Show simple item record

dc.contributor.authorMinetti, Corrado
dc.contributor.authorPilotte, Nils
dc.contributor.authorZulch, Michael
dc.contributor.authorCanelas, Tiago
dc.contributor.authorTettevi, Edward J
dc.contributor.authorVeriegh, Francis BD
dc.contributor.authorOsei-Atweneboana, Mike Yaw
dc.contributor.authorWilliams, Steven A
dc.contributor.authorReimer, Lisa J
dc.date.accessioned2020-04-21T03:16:52Z
dc.date.available2020-04-21T03:16:52Z
dc.date.issued2020-04
dc.date.submitted2019-11-22
dc.identifier.issn1935-2727
dc.identifier.otherpntd-d-19-01949
dc.identifier.urihttps://www.repository.cam.ac.uk/handle/1810/304573
dc.description.abstractWe recently developed a superhydrophobic cone-based method for the collection of mosquito excreta/feces (E/F) for the molecular xenomonitoring of vector-borne parasites showing higher throughput compared to the traditional approach. To test its field applicability, we used this platform to detect the presence of filarial and malaria parasites in two villages of Ghana and compared results to those for detection in mosquito carcasses and human blood. We compared the molecular detection of three parasites (Wuchereria bancrofti, Plasmodium falciparum and Mansonella perstans) in mosquito E/F, mosquito carcasses and human blood collected from the same households in two villages in the Savannah Region of the country. We successfully detected the parasite DNA in mosquito E/F from indoor resting mosquitoes, including W. bancrofti which had a very low community prevalence (2.5-3.8%). Detection in the E/F samples was concordant with detection in insect whole carcasses and human blood, and a parasite not vectored by mosquitoes was detected as well.Our approach to collect and test mosquito E/F successfully detected a variety of parasites at varying prevalence in the human population under field conditions, including a pathogen (M. perstans) which is not transmitted by mosquitoes. The method shows promise for further development and applicability for the early detection and surveillance of a variety of pathogens carried in human blood.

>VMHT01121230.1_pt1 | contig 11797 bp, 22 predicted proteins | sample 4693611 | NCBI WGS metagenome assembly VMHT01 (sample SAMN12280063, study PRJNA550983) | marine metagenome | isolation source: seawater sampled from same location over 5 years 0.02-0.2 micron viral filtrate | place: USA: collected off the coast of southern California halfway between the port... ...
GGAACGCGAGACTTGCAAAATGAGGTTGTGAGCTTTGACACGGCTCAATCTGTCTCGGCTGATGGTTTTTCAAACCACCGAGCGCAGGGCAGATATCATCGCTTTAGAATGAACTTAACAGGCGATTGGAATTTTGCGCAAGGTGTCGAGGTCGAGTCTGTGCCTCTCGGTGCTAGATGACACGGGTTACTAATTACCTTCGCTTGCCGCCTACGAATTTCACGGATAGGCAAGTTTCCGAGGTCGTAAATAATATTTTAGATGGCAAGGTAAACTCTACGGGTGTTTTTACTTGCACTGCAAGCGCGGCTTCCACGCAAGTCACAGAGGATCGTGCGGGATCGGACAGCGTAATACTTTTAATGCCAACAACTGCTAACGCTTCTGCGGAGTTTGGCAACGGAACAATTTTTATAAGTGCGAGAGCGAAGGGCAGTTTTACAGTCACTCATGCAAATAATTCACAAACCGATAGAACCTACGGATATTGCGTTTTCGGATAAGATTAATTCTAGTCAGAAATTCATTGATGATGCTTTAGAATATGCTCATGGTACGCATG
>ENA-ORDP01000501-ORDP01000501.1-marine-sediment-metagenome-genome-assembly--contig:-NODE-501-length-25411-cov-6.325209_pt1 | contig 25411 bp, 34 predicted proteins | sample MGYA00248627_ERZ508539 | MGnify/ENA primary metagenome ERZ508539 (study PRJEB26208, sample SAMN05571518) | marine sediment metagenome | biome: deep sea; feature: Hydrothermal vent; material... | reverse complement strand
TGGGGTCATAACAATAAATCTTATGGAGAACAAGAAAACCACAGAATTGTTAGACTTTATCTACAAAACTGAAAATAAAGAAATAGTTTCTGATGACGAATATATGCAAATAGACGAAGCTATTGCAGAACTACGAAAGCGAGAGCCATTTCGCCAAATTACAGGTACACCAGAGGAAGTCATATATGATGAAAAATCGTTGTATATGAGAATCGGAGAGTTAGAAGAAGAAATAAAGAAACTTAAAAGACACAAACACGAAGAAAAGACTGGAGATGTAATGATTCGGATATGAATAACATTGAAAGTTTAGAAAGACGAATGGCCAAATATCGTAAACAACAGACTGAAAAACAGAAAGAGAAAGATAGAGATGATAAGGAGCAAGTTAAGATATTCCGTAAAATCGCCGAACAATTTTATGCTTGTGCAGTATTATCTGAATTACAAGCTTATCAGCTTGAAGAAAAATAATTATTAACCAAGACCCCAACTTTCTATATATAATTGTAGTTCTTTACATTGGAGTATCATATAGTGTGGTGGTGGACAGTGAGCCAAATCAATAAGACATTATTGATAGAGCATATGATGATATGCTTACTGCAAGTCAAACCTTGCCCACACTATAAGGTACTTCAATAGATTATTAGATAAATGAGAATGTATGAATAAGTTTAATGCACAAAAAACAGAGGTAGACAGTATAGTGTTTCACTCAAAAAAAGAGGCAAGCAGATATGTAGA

dc.languageen
dc.publisherPublic Library of Science (PLoS)
dc.rightsAttribution 4.0 International (CC BY 4.0)
dc.rights.urihttps://creativecommons.org/licenses/by/4.0/
dc.subjectResearch Article
dc.subjectMedicine and health sciences
dc.subjectBiology and life sciences
dc.titleField evaluation of DNA detection of human filarial and malaria parasites using mosquito excreta/feces.
dc.typeArticle
dc.date.updated2020-04-21T03:16:52Z
prism.issueIdentifier4
prism.publicationNamePLoS Negl Trop Dis
prism.volume14
dc.identifier.doi10.17863/CAM.51655
dcterms.dateAccepted2020-02-27
rioxxterms.versionofrecord10.1371/journal.pntd.0008175
rioxxterms.versionVoR
rioxxterms.licenseref.urihttp://creativecommons.org/licenses/by/4.0/
datacite.contributor.supervisoreditor: Cantacessi, Cinzia
dc.contributor.orcidMinetti, Corrado [0000-0001-7862-4874]
dc.contributor.orcidPilotte, Nils [0000-0002-8447-7425]
dc.contributor.orcidZulch, Michael [0000-0001-5703-5675]
dc.contributor.orcidCanelas, Tiago [0000-0003-2064-8456]
dc.identifier.eissn1935-2735
pubs.funder-project-idMedical Research Charities Group (MR/P025285/1)
pubs.funder-project-idBill and Melinda Gates Foundation (OPP1154992)
cam.issuedOnline2020-04-08


Files in this item

Thumbnail
Thumbnail
Thumbnail

This item appears in the following Collection(s)

Show simple item record

Attribution 4.0 International (CC BY 4.0)
Except where otherwise noted, this item's licence is described as Attribution 4.0 International (CC BY 4.0)